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    What Trump’s Energy independence policy means to Solar industry?

    President Trump’s Energy independence policy has directed Environmental Protection Agency to repeal clear power plan (CPP). CPP was one of the major climate change initiatives by Obama’s government which called for reducing carbon emissions from the U.S Power sector 32 % percent below 2005 levels by 2030.

    As per White House press release, the order directs EPA to “suspend, revise, or rescind four actions related to Clean Power Plan that would stifle the American energy industry” and claims to lift job-killing restrictions on oil, natural gas and shale energy production.
    As expected, this executive order is attracting strong criticism from environmentalists. Now, what would this mean to the future of the Solar industry?
    Had this policy been enforced two decades ago, when the solar industry was surviving on subsidies then that would have been a concern. Since the price of solar power has dropped so much that it can compete with fossil fuels, this move from President Trump cannot be a hindrance to the growth of the solar industry. In addition to this, the extension of federal tax credits to solar and wind farms in the end of December 2015 with a considerable amount of support from Republican lawmakers still remains intact.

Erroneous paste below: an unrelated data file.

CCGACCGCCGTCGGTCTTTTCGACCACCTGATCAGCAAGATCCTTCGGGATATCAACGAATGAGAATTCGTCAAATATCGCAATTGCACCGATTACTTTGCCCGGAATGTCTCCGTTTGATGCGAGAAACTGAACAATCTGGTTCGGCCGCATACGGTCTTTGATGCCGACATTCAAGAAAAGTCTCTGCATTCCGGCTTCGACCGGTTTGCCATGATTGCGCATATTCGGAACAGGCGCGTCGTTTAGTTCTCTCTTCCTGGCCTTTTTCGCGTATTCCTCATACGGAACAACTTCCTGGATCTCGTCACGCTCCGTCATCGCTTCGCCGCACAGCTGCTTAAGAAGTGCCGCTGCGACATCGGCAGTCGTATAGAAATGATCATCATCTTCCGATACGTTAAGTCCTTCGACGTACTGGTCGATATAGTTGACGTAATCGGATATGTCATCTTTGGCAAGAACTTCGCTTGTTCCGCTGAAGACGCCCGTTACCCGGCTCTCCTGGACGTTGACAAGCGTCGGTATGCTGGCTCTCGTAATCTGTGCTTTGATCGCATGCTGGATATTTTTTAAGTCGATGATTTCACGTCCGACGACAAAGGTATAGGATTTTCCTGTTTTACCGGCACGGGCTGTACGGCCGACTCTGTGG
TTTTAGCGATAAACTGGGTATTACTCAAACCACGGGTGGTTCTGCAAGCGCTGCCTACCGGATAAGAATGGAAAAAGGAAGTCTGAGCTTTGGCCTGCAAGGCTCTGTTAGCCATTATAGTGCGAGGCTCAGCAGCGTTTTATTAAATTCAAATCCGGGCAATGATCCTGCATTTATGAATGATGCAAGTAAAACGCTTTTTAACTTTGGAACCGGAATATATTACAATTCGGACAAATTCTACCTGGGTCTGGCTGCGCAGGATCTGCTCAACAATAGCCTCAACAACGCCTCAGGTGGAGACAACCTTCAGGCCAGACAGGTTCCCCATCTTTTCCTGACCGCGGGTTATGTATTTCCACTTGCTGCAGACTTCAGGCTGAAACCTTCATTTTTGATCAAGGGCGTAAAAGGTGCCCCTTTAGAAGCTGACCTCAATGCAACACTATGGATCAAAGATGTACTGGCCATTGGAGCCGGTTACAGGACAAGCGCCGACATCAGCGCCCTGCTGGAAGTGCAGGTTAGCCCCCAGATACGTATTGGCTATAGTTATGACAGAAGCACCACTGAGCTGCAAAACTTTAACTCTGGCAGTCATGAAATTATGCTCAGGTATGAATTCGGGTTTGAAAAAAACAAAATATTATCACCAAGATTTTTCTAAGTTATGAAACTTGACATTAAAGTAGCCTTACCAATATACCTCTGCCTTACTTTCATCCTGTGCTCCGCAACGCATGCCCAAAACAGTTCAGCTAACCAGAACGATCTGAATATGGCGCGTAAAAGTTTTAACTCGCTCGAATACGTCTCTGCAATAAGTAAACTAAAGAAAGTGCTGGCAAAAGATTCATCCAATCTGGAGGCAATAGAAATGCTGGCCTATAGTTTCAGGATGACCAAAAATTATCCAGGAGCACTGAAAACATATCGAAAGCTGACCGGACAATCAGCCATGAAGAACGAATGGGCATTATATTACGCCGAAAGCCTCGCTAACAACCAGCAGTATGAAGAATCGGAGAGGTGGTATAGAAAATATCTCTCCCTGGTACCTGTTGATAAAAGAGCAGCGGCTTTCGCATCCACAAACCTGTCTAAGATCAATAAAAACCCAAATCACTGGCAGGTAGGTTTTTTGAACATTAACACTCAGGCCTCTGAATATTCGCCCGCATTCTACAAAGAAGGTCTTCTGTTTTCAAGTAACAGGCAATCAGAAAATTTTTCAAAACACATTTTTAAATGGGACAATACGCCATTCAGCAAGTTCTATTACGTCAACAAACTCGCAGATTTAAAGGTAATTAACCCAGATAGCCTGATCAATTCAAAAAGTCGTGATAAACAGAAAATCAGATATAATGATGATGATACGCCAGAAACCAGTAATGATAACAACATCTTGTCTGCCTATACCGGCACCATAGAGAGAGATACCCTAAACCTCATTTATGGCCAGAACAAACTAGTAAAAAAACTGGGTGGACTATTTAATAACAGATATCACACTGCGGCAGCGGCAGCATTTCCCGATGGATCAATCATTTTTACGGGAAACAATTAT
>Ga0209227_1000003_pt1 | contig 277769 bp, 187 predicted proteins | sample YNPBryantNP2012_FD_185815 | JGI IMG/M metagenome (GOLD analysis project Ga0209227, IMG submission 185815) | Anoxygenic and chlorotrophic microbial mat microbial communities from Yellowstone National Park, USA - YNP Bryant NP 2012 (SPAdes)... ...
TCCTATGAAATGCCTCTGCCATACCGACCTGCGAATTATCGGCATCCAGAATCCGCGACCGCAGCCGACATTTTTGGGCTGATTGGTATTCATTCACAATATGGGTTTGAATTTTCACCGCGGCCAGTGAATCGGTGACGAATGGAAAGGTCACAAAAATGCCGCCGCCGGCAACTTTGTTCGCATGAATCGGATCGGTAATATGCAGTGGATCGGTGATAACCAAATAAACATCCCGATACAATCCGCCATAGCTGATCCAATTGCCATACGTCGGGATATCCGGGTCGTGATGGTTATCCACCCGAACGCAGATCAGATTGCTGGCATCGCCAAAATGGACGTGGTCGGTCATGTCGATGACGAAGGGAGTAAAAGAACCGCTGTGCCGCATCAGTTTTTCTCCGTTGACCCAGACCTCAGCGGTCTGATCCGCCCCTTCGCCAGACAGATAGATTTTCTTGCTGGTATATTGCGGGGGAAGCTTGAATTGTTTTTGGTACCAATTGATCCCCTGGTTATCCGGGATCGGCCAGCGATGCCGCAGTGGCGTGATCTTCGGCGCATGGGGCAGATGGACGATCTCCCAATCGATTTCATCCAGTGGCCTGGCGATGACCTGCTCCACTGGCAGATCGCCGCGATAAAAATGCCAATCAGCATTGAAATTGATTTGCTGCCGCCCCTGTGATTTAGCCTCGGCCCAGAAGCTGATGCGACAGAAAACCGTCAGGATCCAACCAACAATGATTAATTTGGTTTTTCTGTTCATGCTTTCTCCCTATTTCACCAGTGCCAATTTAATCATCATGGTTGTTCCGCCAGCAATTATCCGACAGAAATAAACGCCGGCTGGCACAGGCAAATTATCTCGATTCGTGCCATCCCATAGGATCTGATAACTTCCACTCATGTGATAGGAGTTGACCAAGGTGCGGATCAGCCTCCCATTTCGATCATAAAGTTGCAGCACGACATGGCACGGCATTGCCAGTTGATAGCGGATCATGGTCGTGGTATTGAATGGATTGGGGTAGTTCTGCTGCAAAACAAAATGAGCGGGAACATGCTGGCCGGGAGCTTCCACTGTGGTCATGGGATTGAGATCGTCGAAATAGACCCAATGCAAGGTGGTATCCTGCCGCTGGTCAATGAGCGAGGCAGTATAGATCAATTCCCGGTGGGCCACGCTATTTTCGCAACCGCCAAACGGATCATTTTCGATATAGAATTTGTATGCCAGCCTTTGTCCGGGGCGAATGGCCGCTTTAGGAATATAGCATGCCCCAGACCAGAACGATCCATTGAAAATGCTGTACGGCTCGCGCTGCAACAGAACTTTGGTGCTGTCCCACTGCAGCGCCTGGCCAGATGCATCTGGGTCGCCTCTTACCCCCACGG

According to Greg Wetstone, president and CEO of American Council on Renewable Energy (ACORE) even though the CPP would bring in “long-term investment in the nation’s renewable energy infrastructure”, the thriving industry is strong enough to stand on its own. As added by him, “The reality is that America’s renewable energy industry is growing rapidly because of declining costs, forward-looking state policies, and increasing demand by residential and corporate electricity consumers – a trend that is likely to continue for the foreseeable future”.
    Some time ago even before the revoke of CPP, Sunrun’s Co-founder and Co-CEO Lynn Jurich said that “State-level decisions drive most of the conversation around access to solar energy for homeowners.” As long as State laws continue to support solar energy, the residential solar industry will continue to grow.
    Moreover, the corporate demand for solar is rising steadily. Earlier this month, Amazon said that it would place solar power-generating systems in 15 fulfilment and sortation centres in the United States this year and promised that by 2020, 50 Amazon facilities all around the globe will be powered by solar energy. Previously Apple and google Inc have told that 100 % of their facilities are going to be powered by solar panels in near future.
    With Department of Energy’s Sunshot initiative striving for 6 cents per kilowatt-hour by 2020, the price of solar will continue to decrease in coming days. Hence solar energy would stand ahead of fossil-fuel competitors in terms of economic viability.
    The growth of solar industry can be attributed to market-driven innovation and not environmental policies or federal regulations. With Trump government’s promise to bring in more manufacturing into the U.S, the solar industry will continue to proliferate at a brisk rate irrespective of the odds.

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